In collaboration with the Sportsecyclopedia.com
This one is for White Sox Dave.
The Chicago White Sox, nicknamed "The Hitless Wonders," win the World Series beating the Chicago Cubs in six games. The White Sox win the finale at South Side Park 8-3, completing a monumental upset. The Cubs had set a record with 116 wins, posting a record of 116-36. Meanwhile, the White Sox won the American League with a record 93-58, despite a league-worst .230 average. The White Sox did not hit in the World Series either, batting .198, but the Cubs were just as bad, hitting .196.
Managed by Frank Chance, part of the famous Tinkers-to-Evers-to-Chance double-play tandem, the Chicago Cubs had the greatest regular season in the history of Major League Baseball. The Cubs posted a record of 116-36, and scored the most runs, and allowed the fewest runs by large margins, as they beat the New York Giants by 20 games.
The Chicago White Sox, meanwhile, scratched and clawed their way to a 93-58 record. Fielder Jones was the team's centerfielder and manager. The White Sox hit a paltry .230, worst in the American League, but powered by a 19-game winning streak sprung from fourth play to first and won the American League Pennant. The White Sox had won the inaugural pennant in 1901 but now were on the way to the World Series for the first time facing the Cubs.
The Chicago Cubs were among the first teams in the National League in 1976. At the time, they were known as the Chicago White Stockings, a name that they used through their first two decades before Cap Anson retired and the team became the Chicago Orphans. After briefly using the name Colts, they became the Chicago Cubs at the turn of the century due to the number of young players they had. The Chicago White Sox were a charter American League franchise winning the league championship in 1901. It was the first time that a World Series had two teams from the same area. The White Sox ruled the Southside, while the Cubs had yet to go North, playing at the West Side Grounds.
Mordecai "Three-Fingered" Brown got the start in the opener for the Cubs. He had been the most dominant pitcher in baseball in 1906. However, he was matched pitch for pitch by White Sox starter Nick Altrock. In the fifth inning, the Sox got an unearned run in the sixth, they scored n a wild pitch and won the game 2-1 on the West Side Grounds.
Game 2 was played on the South Side, with Ed Reulbach starting for the Cubs, while Doc White started for the White Sox. It was a sloppy game, as the two teams combined for five errors, with the Cubs jumping out to a 3-0 lead in the second inning and never looking back, winning 7-1 to even the series.
Back on the West Side for Game 3, the White Sox had Ed Walsh on the mound while the Cubs countered with Jack Fiester. Big Ed gave the White Sox the start they needed, allowing two hits. Meanwhile, the White Sox broke through with a bases-clearing triple George Rohe in the sixth inning to win the game 3-0. The Cubs returned the favor in Game 4, as it was a Brown-Out for the White Sox, as Mordecai allowed two hits to outduel Nick Altrock, as Johnny Evers knocked in the only run in the seventh as the Cubs won 1-0.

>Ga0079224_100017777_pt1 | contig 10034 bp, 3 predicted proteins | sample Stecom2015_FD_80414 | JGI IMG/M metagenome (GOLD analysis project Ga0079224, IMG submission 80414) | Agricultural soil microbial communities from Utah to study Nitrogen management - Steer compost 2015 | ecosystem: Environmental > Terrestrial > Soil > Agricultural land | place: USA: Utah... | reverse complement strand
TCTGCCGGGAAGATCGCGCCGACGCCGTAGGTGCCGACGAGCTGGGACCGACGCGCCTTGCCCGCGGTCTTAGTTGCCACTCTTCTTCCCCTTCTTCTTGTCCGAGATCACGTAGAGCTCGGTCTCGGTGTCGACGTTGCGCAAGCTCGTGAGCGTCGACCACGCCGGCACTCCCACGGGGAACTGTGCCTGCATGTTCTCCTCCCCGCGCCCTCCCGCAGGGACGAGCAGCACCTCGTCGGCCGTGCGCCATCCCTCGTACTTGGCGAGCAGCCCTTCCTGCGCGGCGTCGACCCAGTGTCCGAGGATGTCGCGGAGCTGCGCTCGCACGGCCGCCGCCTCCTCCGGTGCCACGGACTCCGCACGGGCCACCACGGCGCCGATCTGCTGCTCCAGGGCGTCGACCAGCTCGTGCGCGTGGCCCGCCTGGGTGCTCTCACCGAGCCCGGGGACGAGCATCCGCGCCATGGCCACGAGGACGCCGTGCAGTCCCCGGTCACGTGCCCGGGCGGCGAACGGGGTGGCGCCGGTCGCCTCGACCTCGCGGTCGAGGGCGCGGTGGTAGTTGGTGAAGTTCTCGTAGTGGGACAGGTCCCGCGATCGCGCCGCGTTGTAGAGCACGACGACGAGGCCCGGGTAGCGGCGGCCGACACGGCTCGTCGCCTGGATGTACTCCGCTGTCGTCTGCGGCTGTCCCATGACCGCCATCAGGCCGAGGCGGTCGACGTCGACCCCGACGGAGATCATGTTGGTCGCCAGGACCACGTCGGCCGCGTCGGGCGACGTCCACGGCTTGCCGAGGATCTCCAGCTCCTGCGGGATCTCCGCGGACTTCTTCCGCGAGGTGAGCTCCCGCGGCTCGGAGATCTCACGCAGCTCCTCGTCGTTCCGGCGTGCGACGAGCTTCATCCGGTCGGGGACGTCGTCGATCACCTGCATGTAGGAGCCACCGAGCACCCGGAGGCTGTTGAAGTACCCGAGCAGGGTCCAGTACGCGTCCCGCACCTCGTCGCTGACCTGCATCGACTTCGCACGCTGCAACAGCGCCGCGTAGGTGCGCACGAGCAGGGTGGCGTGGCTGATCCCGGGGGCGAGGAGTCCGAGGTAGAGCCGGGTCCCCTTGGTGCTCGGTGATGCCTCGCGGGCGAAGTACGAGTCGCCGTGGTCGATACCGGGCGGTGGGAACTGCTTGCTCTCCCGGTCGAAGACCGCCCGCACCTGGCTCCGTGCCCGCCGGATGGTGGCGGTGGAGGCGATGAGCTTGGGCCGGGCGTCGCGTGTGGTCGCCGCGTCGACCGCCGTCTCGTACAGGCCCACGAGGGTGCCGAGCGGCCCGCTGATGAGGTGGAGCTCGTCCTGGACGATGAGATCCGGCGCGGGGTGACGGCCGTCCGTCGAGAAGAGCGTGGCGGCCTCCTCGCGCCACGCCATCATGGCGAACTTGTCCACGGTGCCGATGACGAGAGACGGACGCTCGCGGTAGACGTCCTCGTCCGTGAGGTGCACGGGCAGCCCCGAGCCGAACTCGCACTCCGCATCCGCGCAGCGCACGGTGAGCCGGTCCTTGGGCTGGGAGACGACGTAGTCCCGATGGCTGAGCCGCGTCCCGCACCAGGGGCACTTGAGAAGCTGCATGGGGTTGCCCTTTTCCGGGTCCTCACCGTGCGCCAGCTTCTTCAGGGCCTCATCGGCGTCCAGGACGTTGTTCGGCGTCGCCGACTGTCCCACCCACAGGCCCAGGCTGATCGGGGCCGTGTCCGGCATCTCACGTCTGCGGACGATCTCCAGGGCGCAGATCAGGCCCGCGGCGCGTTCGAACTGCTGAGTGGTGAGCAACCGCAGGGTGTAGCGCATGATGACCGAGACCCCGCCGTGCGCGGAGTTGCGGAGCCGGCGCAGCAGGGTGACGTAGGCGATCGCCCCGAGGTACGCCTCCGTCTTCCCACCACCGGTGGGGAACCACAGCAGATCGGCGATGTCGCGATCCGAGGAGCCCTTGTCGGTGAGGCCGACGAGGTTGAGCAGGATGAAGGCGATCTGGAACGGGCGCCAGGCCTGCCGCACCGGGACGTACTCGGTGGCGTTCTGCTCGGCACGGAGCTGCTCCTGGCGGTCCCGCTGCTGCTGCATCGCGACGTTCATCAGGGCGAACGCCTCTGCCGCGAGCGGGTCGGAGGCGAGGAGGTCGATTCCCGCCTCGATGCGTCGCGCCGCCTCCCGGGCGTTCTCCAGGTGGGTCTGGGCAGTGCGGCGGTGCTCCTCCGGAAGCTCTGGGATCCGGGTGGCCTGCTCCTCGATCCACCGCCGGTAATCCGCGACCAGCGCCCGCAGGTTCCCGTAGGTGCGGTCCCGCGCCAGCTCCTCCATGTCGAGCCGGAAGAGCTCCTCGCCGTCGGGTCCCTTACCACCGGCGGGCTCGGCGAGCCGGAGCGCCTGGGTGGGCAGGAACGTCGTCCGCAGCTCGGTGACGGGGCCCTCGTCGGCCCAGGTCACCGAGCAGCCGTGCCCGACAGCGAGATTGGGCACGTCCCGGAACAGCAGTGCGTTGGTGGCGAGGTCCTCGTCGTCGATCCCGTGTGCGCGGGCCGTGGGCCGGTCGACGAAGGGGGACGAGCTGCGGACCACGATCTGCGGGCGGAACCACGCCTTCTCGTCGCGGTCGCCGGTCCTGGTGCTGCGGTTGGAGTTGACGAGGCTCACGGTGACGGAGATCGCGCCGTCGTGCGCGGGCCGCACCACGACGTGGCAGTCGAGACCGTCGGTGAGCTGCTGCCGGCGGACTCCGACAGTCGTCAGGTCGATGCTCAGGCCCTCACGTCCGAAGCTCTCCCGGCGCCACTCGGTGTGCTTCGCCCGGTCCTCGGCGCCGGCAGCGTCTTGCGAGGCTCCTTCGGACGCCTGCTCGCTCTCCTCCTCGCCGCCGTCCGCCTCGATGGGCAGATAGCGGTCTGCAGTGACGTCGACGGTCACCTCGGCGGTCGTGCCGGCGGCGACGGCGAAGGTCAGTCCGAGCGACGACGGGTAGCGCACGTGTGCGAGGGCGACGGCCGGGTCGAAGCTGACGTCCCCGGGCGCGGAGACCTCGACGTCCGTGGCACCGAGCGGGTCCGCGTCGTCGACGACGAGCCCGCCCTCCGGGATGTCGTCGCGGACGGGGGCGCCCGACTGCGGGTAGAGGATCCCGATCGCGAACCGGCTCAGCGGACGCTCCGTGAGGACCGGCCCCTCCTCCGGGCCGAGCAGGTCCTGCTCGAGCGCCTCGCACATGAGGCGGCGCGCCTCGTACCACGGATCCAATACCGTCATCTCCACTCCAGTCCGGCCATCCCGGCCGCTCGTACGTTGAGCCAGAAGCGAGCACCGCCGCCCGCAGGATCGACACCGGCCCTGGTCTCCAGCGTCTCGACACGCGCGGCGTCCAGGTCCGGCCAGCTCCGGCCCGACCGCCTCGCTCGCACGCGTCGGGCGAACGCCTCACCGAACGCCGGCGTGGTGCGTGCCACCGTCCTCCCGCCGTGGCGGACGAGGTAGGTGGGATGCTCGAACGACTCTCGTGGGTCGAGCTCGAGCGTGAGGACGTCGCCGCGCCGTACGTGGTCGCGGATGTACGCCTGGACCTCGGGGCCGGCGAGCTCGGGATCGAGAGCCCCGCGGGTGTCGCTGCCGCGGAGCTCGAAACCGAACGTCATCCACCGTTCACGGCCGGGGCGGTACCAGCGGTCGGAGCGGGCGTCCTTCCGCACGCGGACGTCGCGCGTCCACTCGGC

Game 5 at the West Side Grounds was the craziest game of the series and ultimately decided the Crosstown Chicago showdown. Frank Isbell staked the Ed Walsh and the White Sox to a 1-0 lead in the first inning. However, the Sox played sloppy defense committing six errors. This included two in the bottom of the first that allowed the Cubs to score three runs to take the lead. The White Sox tied it with two runs in the third as George Davis hit a double and stole home. In the fourth, the Sox took the lead with four runs as Isbell and Davis each hit doubles, along with Jiggs Donahue. The Cubs got another unearned run in the bottom of the inning when Solly Hofman scored on a Wild Pitch. The White Sox added a run in the sixth, but the Cubs would not go quietly as Frank Schulte had a two-run double to make the score 8-6. Doc White came on and allowed one hit over the final three innings as the White Sox won the game 8-6 and stood one game away from the championship.
Through the first five games, the visiting team had won each game. Game 6 was at the South Side Park. Frank Schulte gave the Cubs an early 1-0 lead with a first-inning double against Doc White. However, Mordecai Brown did not have his best stuff as the White Sox answered with three runs on doubles by George Davis and Jiggs Donahue. Davis added two more RBI in the second as Brown was relieved by Orval Overall, with the White Sox building a 7-1 lead. The White Sox would go on to win 8-3 to win the World Series.
The Cubs would go on to win the World Series in 1907 and 1908, beating the Detroit Tigers in what would be the only titles of the 20th Century.